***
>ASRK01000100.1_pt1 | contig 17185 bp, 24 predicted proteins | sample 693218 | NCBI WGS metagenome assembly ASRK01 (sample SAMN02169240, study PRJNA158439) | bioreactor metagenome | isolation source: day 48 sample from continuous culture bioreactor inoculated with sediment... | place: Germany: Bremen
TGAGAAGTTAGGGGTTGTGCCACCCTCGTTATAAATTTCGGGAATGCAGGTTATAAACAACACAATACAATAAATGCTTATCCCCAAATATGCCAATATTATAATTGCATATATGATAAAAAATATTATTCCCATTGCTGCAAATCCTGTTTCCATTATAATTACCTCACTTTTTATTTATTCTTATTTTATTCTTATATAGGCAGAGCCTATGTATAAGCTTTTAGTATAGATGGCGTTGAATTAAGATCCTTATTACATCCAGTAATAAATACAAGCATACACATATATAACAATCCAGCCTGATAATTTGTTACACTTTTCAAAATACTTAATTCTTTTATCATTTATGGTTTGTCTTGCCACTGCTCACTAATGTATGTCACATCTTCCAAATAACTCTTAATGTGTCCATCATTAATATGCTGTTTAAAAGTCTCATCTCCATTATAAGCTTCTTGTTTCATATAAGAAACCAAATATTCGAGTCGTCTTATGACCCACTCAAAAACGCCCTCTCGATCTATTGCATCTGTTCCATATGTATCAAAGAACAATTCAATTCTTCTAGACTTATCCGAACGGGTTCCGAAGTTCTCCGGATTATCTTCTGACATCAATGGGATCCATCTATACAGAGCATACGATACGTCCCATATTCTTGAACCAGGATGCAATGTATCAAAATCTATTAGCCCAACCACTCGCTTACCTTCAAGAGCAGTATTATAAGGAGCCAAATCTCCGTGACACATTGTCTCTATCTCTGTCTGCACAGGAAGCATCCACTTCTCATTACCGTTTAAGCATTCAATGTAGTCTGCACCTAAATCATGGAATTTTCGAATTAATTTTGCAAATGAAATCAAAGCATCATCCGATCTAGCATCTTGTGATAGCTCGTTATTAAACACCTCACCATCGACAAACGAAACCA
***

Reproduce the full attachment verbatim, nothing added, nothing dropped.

>ASRK01000100.1_pt1 | contig 17185 bp, 24 predicted proteins | sample 693218 | NCBI WGS metagenome assembly ASRK01 (sample SAMN02169240, study PRJNA158439) | bioreactor metagenome | isolation source: day 48 sample from continuous culture bioreactor inoculated with sediment... | place: Germany: Bremen
TGAGAAGTTAGGGGTTGTGCCACCCTCGTTATAAATTTCGGGAATGCAGGTTATAAACAACACAATACAATAAATGCTTATCCCCAAATATGCCAATATTATAATTGCATATATGATAAAAAATATTATTCCCATTGCTGCAAATCCTGTTTCCATTATAATTACCTCACTTTTTATTTATTCTTATTTTATTCTTATATAGGCAGAGCCTATGTATAAGCTTTTAGTATAGATGGCGTTGAATTAAGATCCTTATTACATCCAGTAATAAATACAAGCATACACATATATAACAATCCAGCCTGATAATTTGTTACACTTTTCAAAATACTTAATTCTTTTATCATTTATGGTTTGTCTTGCCACTGCTCACTAATGTATGTCACATCTTCCAAATAACTCTTAATGTGTCCATCATTAATATGCTGTTTAAAAGTCTCATCTCCATTATAAGCTTCTTGTTTCATATAAGAAACCAAATATTCGAGTCGTCTTATGACCCACTCAAAAACGCCCTCTCGATCTATTGCATCTGTTCCATATGTATCAAAGAACAATTCAATTCTTCTAGACTTATCCGAACGGGTTCCGAAGTTCTCCGGATTATCTTCTGACATCAATGGGATCCATCTATACAGAGCATACGATACGTCCCATATTCTTGAACCAGGATGCAATGTATCAAAATCTATTAGCCCAACCACTCGCTTACCTTCAAGAGCAGTATTATAAGGAGCCAAATCTCCGTGACACATTGTCTCTATCTCTGTCTGCACAGGAAGCATCCACTTCTCATTACCGTTTAAGCATTCAATGTAGTCTGCACCTAAATCATGGAATTTTCGAATTAATTTTGCAAATGAAATCAAAGCATCATCCGATCTAGCATCTTGTGATAGCTCGTTATTAAACACCTCACCATCGACAAACGAAACCA